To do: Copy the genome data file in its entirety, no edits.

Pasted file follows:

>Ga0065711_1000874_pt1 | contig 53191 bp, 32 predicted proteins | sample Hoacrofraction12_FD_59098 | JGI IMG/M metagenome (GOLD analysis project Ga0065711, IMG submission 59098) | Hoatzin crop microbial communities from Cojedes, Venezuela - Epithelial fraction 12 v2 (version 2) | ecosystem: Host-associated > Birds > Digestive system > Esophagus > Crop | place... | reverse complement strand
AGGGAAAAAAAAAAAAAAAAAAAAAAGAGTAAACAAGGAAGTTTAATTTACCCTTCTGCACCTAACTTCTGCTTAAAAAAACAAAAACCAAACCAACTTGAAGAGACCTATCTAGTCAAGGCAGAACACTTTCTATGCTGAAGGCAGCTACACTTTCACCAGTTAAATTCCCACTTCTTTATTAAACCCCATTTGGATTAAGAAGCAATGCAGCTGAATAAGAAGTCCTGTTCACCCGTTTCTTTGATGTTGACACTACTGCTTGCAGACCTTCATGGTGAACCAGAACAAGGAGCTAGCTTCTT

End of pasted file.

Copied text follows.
>Ga0065711_1000874_pt1 | contig 53191 bp, 32 predicted proteins | sample Hoacrofraction12_FD_59098 | JGI IMG/M metagenome (GOLD analysis project Ga0065711, IMG submission 59098) | Hoatzin crop microbial communities from Cojedes, Venezuela - Epithelial fraction 12 v2 (version 2) | ecosystem: Host-associated > Birds > Digestive system > Esophagus > Crop | place... | reverse complement strand
AGGGAAAAAAAAAAAAAAAAAAAAAAGAGTAAACAAGGAAGTTTAATTTACCCTTCTGCACCTAACTTCTGCTTAAAAAAACAAAAACCAAACCAACTTGAAGAGACCTATCTAGTCAAGGCAGAACACTTTCTATGCTGAAGGCAGCTACACTTTCACCAGTTAAATTCCCACTTCTTTATTAAACCCCATTTGGATTAAGAAGCAATGCAGCTGAATAAGAAGTCCTGTTCACCCGTTTCTTTGATGTTGACACTACTGCTTGCAGACCTTCATGGTGAACCAGAACAAGGAGCTAGCTTCTT